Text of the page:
Deus Ex: Human Revolution Review


Deus Ex: Human Revolution is the third installment in the first person RPG series Deus Ex. It is set as a prequel to the original Deus Ex, which is often hailed as one of the greatest games of all time. Human Revolution is set in a dystopian future, where, unlike in the previous titles, the idea of human augmentation is up for debate with you being thrown into the middle of it as Adam Jensen the security chief of Sarif Industries, whose headquarters are attacked during the opening mission. From here on in, you are tasked with finding out who is responsible for the attack, researching both pro and anti augmentation groups such as other firms and the activist group ‘Humanity Front’.

Human Revolution allows the player to choose augmentations, through a very precise and easy to follow menu screen which includes augmentation upgrades, the inventory as well as the message page which includes the emails and messages you find throughout the game. The player is giving the ability to chose which augmentations to upgrade/unlock which gives them a better connection to the game as well as the freedom to explore the game in entirely different ways. For example, a character who focused on the hacking skills would be able to access more locked areas than say, a character who focused on the offensive augmentations. However, this does not simply lock away a portion of the game from players who chose not to improve their hacking ability as quite often the game provides alternate routes to the objective or even into the room in question via key codes found in the game or traversing the air duct system (which also provides the player with extra experience due to the exploration xp system) or even using other augmentations, such as strength which allows you to smash down certain wall sections.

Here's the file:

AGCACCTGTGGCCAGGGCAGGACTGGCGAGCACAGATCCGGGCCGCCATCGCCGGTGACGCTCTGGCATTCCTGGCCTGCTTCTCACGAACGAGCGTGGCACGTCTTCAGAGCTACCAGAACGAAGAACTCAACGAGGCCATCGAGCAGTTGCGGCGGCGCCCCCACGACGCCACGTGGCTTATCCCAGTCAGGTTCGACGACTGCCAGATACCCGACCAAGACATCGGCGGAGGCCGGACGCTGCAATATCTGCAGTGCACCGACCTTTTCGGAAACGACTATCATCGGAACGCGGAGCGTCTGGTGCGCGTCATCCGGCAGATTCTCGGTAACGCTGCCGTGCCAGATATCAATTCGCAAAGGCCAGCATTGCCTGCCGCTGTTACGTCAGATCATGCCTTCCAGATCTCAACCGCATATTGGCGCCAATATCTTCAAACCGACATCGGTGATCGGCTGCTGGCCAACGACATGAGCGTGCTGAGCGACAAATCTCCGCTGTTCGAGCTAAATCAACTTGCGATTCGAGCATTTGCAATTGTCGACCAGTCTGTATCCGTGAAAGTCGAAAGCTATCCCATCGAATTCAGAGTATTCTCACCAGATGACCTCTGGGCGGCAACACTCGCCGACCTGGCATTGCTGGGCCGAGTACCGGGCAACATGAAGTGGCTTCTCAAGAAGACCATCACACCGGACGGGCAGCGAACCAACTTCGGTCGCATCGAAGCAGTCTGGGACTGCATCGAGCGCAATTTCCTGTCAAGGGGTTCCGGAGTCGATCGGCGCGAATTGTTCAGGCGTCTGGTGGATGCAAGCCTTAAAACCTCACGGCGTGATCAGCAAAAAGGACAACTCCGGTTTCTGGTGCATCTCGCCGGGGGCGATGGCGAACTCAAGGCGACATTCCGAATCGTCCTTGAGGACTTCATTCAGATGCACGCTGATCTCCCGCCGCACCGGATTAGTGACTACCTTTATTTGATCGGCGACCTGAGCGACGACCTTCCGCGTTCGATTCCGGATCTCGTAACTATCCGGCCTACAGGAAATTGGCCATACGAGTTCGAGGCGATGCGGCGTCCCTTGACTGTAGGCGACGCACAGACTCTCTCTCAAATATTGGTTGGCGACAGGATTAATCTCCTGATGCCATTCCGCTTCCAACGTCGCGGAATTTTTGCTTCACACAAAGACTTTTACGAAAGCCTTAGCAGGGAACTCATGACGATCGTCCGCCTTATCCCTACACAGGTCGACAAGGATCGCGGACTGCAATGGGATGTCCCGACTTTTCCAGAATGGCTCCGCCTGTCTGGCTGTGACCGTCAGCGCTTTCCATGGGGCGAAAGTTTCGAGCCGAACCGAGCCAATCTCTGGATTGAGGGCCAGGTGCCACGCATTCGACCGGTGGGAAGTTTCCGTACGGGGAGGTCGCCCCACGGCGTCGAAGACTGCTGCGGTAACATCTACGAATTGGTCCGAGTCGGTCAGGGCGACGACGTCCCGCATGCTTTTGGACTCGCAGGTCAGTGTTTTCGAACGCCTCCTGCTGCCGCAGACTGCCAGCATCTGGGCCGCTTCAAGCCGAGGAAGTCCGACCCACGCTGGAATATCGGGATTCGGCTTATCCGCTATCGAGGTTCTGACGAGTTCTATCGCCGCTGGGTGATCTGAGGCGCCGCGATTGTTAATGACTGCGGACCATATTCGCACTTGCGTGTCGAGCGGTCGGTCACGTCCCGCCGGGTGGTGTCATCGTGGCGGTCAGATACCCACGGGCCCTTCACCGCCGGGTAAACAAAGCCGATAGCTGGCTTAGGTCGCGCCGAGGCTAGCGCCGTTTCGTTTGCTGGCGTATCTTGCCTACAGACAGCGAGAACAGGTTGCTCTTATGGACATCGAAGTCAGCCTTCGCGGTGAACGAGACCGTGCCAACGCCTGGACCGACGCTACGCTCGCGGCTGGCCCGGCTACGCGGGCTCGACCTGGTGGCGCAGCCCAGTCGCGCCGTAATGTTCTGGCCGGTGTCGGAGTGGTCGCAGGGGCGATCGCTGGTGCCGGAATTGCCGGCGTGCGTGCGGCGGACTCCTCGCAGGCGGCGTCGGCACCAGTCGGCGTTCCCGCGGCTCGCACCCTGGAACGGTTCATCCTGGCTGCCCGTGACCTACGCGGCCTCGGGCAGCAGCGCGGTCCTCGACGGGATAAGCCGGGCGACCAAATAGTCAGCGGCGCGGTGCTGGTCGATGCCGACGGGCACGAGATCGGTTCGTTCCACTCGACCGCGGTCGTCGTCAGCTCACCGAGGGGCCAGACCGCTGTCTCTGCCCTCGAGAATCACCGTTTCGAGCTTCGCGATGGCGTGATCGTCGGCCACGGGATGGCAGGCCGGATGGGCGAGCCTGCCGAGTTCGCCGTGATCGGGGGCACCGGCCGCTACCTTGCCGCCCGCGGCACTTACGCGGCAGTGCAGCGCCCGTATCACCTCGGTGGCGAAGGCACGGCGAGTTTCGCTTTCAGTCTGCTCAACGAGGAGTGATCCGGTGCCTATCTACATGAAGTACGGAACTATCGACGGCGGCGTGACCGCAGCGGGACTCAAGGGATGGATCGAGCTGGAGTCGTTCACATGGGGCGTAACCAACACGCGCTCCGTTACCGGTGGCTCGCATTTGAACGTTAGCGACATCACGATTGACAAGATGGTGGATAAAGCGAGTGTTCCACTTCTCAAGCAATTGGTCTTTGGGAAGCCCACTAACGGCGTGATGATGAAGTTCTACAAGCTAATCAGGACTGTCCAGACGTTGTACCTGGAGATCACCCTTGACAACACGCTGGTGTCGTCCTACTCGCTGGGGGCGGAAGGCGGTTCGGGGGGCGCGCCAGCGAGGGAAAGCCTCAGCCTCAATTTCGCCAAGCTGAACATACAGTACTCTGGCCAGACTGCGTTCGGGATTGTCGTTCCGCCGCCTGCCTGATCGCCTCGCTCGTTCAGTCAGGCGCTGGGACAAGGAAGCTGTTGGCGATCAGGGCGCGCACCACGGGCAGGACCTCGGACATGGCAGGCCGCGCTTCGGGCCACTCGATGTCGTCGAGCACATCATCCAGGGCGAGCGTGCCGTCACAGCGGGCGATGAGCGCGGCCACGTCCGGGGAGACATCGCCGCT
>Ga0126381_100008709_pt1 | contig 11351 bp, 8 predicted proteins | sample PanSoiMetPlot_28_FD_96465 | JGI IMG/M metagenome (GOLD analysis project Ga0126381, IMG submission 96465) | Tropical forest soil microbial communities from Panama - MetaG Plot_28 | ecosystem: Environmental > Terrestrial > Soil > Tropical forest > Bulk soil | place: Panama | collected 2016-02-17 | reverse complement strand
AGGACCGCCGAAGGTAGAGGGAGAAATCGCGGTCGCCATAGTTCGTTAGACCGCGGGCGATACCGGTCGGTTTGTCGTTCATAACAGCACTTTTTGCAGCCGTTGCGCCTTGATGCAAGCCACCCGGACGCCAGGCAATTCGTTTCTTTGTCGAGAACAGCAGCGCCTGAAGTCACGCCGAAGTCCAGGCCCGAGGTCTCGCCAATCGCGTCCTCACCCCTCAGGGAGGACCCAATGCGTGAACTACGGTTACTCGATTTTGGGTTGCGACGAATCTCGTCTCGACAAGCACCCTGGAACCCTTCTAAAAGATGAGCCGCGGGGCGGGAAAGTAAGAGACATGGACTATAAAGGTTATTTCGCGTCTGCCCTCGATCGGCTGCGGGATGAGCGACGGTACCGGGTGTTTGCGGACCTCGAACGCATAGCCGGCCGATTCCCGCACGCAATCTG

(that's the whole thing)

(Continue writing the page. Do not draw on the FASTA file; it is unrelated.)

Personally I can only comment on my experiences and therefore that of a stealth character. For a better perspective I will explain what augmentation upgrades I chose. The main augmentations I upgraded were those which were of a non-combat role, hacking, stealth (however, leaving the invisibility ability to far later into the game), energy and eye augmentations (x-ray vision to see positions of enemies through walls etc). With these augmentations my main goal was to sneak through levels without being seen, and if need be take out enemies in a non-lethal manner. With this set up, this style was highly achievable and allowed me to play how I wanted to, which in anyone’s books has to be a huge positive note for the game in question. I was also able to accumulate enough Praxis points (the points required to upgrade augmentations) to be add points in other augmentations which just sounded fun, and therefore I ended up with a character who mainly worked in stealth but was able to fight hand to hand effectively (which was made even more entertaining with high energy cell slots and the invisibility augmentation).